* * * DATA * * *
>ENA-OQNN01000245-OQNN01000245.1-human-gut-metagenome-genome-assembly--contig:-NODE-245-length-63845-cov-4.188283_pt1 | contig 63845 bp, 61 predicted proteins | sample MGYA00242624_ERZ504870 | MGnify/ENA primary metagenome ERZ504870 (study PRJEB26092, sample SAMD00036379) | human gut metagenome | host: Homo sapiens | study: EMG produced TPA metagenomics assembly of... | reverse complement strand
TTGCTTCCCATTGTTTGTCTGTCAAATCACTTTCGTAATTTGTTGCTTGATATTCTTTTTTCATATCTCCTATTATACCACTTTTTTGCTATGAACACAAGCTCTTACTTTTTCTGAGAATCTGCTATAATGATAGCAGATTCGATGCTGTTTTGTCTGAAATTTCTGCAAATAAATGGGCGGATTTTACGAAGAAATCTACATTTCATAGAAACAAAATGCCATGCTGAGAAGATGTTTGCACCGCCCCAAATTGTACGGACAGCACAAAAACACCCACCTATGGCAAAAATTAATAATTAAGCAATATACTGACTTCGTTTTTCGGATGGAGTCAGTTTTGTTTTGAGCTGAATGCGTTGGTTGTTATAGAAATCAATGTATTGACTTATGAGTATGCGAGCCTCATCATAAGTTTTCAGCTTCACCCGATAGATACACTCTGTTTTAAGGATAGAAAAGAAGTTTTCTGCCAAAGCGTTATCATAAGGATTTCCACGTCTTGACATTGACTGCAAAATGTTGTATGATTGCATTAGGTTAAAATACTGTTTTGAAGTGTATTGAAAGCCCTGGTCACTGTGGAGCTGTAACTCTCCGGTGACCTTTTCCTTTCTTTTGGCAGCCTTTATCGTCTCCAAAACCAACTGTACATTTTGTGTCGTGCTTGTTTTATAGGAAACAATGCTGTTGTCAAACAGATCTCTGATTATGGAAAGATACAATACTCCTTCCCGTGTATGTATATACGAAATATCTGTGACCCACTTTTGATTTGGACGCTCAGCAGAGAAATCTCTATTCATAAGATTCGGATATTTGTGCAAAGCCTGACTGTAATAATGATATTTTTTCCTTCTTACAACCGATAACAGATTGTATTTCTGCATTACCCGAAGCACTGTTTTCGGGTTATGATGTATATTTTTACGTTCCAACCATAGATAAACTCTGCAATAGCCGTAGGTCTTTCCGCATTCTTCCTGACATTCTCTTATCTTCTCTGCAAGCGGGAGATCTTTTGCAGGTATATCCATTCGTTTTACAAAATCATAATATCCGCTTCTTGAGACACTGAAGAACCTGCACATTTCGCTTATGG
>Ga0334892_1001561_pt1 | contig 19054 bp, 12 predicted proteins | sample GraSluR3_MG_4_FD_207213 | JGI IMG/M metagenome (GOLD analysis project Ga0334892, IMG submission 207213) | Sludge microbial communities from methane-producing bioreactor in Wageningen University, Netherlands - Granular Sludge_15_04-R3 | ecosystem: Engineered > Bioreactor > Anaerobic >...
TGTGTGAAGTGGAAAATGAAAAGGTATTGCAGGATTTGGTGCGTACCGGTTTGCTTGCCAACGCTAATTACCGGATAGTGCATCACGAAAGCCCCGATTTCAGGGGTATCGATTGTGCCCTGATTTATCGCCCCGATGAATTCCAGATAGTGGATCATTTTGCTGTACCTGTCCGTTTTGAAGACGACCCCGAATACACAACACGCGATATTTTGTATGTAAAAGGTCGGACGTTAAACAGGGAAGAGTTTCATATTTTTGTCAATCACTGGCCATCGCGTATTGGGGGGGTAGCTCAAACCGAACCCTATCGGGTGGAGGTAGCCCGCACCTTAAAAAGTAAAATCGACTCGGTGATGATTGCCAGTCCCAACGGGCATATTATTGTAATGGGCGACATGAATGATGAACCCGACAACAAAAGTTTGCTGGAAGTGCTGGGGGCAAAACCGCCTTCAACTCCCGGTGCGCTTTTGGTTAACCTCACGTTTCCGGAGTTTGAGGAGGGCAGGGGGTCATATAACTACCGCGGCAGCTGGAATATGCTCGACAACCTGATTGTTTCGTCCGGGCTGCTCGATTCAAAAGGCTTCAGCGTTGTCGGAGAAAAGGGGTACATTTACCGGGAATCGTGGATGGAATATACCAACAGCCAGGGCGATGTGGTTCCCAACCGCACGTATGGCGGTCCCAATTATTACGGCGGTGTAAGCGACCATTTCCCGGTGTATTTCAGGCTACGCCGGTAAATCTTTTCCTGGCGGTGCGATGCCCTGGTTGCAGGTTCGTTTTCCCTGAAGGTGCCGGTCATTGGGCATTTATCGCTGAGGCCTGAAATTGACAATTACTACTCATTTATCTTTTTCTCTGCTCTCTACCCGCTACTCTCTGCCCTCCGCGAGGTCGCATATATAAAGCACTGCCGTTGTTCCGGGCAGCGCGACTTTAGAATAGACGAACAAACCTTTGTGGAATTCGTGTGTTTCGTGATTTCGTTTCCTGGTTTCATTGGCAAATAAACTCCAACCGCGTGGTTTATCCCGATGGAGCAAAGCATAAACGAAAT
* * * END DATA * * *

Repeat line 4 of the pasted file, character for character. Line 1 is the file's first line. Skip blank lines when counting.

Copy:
TGTGTGAAGTGGAAAATGAAAAGGTATTGCAGGATTTGGTGCGTACCGGTTTGCTTGCCAACGCTAATTACCGGATAGTGCATCACGAAAGCCCCGATTTCAGGGGTATCGATTGTGCCCTGATTTATCGCCCCGATGAATTCCAGATAGTGGATCATTTTGCTGTACCTGTCCGTTTTGAAGACGACCCCGAATACACAACACGCGATATTTTGTATGTAAAAGGTCGGACGTTAAACAGGGAAGAGTTTCATATTTTTGTCAATCACTGGCCATCGCGTATTGGGGGGGTAGCTCAAACCGAACCCTATCGGGTGGAGGTAGCCCGCACCTTAAAAAGTAAAATCGACTCGGTGATGATTGCCAGTCCCAACGGGCATATTATTGTAATGGGCGACATGAATGATGAACCCGACAACAAAAGTTTGCTGGAAGTGCTGGGGGCAAAACCGCCTTCAACTCCCGGTGCGCTTTTGGTTAACCTCACGTTTCCGGAGTTTGAGGAGGGCAGGGGGTCATATAACTACCGCGGCAGCTGGAATATGCTCGACAACCTGATTGTTTCGTCCGGGCTGCTCGATTCAAAAGGCTTCAGCGTTGTCGGAGAAAAGGGGTACATTTACCGGGAATCGTGGATGGAATATACCAACAGCCAGGGCGATGTGGTTCCCAACCGCACGTATGGCGGTCCCAATTATTACGGCGGTGTAAGCGACCATTTCCCGGTGTATTTCAGGCTACGCCGGTAAATCTTTTCCTGGCGGTGCGATGCCCTGGTTGCAGGTTCGTTTTCCCTGAAGGTGCCGGTCATTGGGCATTTATCGCTGAGGCCTGAAATTGACAATTACTACTCATTTATCTTTTTCTCTGCTCTCTACCCGCTACTCTCTGCCCTCCGCGAGGTCGCATATATAAAGCACTGCCGTTGTTCCGGGCAGCGCGACTTTAGAATAGACGAACAAACCTTTGTGGAATTCGTGTGTTTCGTGATTTCGTTTCCTGGTTTCATTGGCAAATAAACTCCAACCGCGTGGTTTATCCCGATGGAGCAAAGCATAAACGAAAT